Burma military turns old city to its own use
By Thomas Crampton, International Herald Tribune, April 24, 2005
Theme park rises; reviews are mixed
BAGAN, Burma -- Near a slow bend in the Irrawaddy River here, the brick peaks of the 13th-century Winido temple complex reach majestically skyward. They are among this nation's great monuments to its Buddhist traditions.
But the rooftops, towers and conical stupas, as they are called, are no longer the only structures that dominate the horizon at sunset. Just a few hundred meters away, a newly built 200-foot-tall concrete viewing tower looms over a plain punctuated with several thousand structures.
Those edifices give evidence of what was once an imperial capital and a world center of Theravada Buddhist life.
Ancient kings celebrated their faith and power by building tall and lavish brick monuments, with murals and sculptures.
Now the military dictators who run this country, which they call Myanmar, are adding their own structures, constructed from poured concrete.
The viewing tower is within an area the United Nations has tried for decades to protect with World Heritage status.
The structure has set off an outcry: Conservationists and travel executives condemn the project, but none criticize the government, for fear of retribution.
''We cannot fight against this government in any way because they have total control," said a conservation official in Burma.
In addition to the tower, a poured concrete palace is also being built as an approximate, if entirely imagined, re-creation of the seat of an empire that once ruled a swath of Southeast Asia.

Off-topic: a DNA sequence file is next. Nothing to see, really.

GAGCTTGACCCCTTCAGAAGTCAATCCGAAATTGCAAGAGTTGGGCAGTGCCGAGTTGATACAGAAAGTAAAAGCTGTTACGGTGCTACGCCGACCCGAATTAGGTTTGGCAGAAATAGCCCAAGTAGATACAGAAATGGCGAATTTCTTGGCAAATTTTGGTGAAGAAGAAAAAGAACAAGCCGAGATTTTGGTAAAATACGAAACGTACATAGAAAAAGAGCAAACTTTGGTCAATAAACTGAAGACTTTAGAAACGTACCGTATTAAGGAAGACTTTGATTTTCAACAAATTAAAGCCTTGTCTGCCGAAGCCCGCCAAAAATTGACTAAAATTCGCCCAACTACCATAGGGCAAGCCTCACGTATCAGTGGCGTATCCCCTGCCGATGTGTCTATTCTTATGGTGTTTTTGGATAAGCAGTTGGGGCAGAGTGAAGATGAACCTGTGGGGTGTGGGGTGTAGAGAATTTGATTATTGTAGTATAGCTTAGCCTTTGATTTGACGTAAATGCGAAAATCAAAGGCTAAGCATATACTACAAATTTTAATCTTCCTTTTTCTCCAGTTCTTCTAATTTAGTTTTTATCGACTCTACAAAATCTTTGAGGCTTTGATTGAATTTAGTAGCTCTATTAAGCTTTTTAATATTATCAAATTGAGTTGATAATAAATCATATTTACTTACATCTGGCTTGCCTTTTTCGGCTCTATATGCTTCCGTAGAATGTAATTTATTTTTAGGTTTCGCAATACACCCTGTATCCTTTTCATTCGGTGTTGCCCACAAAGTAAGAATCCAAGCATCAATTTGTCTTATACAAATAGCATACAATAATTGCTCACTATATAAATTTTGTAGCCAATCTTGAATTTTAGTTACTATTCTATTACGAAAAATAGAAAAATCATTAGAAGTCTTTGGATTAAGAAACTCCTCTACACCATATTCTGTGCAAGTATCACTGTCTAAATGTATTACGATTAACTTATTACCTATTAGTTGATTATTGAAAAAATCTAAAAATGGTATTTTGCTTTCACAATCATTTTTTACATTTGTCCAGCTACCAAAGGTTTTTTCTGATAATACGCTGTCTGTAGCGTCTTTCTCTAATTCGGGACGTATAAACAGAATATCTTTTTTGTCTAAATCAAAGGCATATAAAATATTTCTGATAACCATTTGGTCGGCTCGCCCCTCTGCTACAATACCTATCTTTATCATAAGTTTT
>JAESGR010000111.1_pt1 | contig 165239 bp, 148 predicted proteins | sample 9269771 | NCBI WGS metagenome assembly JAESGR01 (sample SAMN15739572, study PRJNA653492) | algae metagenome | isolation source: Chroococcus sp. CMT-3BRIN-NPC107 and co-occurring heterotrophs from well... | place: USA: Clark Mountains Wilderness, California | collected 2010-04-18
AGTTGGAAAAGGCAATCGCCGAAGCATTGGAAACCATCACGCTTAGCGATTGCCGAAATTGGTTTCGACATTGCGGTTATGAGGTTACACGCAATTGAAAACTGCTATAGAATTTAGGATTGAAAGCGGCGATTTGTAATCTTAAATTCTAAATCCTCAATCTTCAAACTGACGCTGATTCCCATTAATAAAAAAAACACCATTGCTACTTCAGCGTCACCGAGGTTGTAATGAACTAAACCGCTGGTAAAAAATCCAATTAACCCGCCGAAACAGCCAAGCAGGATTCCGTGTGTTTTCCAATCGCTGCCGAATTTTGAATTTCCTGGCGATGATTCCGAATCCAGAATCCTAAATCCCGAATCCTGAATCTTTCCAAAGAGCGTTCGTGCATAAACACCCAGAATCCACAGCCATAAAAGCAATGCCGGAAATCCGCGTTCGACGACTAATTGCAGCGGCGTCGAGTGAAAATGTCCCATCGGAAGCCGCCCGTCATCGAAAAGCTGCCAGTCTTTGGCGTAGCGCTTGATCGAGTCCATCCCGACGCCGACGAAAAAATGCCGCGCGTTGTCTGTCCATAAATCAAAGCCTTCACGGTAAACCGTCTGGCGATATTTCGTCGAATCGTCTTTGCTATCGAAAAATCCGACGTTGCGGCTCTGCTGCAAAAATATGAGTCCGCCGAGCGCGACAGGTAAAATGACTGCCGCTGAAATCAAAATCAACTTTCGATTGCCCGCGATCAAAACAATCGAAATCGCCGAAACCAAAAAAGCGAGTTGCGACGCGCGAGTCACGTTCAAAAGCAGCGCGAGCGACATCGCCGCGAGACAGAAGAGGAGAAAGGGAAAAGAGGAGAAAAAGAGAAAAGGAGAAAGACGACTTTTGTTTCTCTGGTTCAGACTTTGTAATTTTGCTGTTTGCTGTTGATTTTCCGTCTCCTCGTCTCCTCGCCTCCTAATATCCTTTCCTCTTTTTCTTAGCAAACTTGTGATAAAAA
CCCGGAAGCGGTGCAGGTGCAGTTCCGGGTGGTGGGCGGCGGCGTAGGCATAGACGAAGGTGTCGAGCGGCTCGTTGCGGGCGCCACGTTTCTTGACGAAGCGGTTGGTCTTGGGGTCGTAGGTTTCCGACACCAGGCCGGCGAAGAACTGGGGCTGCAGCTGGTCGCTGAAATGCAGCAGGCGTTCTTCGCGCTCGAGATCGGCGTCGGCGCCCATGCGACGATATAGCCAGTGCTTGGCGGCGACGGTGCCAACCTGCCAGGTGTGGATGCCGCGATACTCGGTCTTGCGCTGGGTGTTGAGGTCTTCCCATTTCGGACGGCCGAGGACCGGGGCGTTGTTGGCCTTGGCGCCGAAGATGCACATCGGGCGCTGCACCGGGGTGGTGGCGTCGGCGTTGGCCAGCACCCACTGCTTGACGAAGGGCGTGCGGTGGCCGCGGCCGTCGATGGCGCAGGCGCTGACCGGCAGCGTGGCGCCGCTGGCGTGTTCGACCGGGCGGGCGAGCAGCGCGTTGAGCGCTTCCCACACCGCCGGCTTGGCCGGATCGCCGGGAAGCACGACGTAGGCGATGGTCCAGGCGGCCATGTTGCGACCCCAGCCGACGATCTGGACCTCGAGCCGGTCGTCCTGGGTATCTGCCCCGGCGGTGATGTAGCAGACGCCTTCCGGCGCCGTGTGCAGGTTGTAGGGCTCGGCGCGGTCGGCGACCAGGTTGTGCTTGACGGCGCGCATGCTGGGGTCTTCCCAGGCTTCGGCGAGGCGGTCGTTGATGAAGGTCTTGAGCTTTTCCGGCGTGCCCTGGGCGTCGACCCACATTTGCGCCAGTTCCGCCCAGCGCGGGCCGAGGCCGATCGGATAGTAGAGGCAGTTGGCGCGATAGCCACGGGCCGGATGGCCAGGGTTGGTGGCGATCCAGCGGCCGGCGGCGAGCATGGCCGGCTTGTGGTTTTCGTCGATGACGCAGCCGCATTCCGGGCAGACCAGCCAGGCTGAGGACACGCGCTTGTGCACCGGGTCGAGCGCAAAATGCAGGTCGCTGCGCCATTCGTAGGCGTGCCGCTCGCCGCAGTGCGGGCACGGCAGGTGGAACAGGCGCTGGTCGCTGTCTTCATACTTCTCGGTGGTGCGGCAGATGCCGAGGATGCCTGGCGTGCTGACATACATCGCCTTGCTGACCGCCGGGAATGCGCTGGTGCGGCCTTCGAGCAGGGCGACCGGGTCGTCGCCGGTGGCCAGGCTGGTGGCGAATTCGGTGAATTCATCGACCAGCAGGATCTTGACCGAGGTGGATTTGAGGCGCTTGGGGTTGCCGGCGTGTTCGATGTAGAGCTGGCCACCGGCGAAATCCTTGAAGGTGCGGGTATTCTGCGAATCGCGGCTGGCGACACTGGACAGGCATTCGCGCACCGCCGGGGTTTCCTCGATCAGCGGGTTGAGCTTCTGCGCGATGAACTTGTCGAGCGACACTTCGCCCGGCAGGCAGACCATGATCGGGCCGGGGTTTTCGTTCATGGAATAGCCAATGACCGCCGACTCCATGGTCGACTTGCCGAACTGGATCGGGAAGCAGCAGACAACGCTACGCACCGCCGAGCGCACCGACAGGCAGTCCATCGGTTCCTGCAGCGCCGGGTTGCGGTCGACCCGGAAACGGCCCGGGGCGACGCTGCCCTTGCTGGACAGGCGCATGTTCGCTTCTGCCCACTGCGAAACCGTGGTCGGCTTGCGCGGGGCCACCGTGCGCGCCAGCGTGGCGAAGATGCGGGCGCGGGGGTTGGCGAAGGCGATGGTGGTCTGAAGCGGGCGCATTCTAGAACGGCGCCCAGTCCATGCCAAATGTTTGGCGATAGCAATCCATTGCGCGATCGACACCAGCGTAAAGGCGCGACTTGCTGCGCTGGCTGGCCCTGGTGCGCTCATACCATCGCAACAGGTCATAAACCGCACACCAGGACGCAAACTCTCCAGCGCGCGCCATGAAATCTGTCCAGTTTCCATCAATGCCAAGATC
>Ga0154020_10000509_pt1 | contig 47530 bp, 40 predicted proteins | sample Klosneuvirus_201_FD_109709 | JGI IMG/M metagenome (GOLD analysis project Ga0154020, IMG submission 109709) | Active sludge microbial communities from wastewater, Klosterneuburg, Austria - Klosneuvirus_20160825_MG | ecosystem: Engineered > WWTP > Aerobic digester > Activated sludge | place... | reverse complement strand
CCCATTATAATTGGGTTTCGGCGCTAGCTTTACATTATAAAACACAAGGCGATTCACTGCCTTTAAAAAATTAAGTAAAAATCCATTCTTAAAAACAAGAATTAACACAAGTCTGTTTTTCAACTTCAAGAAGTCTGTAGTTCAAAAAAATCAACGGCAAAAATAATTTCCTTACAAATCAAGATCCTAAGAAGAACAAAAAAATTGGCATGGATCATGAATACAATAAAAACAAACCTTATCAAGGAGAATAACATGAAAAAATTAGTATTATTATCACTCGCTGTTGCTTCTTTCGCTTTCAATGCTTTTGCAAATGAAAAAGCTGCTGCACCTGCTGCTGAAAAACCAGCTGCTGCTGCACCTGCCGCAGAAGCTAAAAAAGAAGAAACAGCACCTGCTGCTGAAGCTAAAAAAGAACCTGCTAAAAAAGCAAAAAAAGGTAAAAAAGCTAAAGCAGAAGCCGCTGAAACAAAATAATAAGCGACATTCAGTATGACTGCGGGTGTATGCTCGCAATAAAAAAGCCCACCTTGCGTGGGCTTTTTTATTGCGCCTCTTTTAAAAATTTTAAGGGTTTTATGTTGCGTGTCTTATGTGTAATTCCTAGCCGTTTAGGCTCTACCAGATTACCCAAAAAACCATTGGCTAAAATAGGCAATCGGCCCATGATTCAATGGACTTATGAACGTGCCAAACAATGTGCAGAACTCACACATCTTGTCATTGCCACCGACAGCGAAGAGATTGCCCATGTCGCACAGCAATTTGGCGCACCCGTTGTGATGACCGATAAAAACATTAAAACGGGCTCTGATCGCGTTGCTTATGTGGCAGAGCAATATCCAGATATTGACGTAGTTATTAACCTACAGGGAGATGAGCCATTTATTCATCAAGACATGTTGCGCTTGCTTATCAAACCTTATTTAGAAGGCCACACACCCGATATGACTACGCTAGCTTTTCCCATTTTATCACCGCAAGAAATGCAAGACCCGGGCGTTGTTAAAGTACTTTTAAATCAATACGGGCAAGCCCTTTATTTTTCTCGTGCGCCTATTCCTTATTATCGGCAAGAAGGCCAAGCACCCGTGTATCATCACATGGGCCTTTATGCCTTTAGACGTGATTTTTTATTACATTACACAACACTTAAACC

''They are digging up this wealthy archaeological zone to build artificial lakes, golf courses, and now a structure based on their imagined idea of the palace," said a conservationist in Thailand who declined to be named. ''It makes you want to scream."
Described by Marco Polo in the late 13th century as a splendor of gilded towers with ringing bells, the city fell on tough times. Kublai Khan's troops from Mongolia destabilized the empire. They were followed by treasure-hunting Shan hordes who broke up Buddhas in search of jewels. A major earthquake in 1975 sent many of the brick structures tumbling.
''A Disney-style fantasy version of one of the world's great religious and historical sites is being created by that government," said Christian Manhart, a program specialist for UNESCO. ''They use the wrong materials to build wrongly shaped structures on top of magnificent ancient stupas."
Manhart was declared persona non grata by the government because of his protests against the rebuilding program.
The new tower, a cigarette-shaped structure with a spiral staircase around the exterior, is topped off with three viewing floors and an ornate decorative sculpture on the roof. Surrounding the tower is a large hotel resort. Two dozen luxury cottages are under construction. An artificial lake has been filled, though that area of Burma suffers from chronic shortages of clean water.
Once the tower opens to visitors in the next few months, visiting rules are expected to take effect for the entire zone.
''The tower is an absolute scandal that would cause outrage if people knew what was happening to one of the world's great monuments," a retired government official said. ''But of course Bagan's restoration has long been a tool of politicians."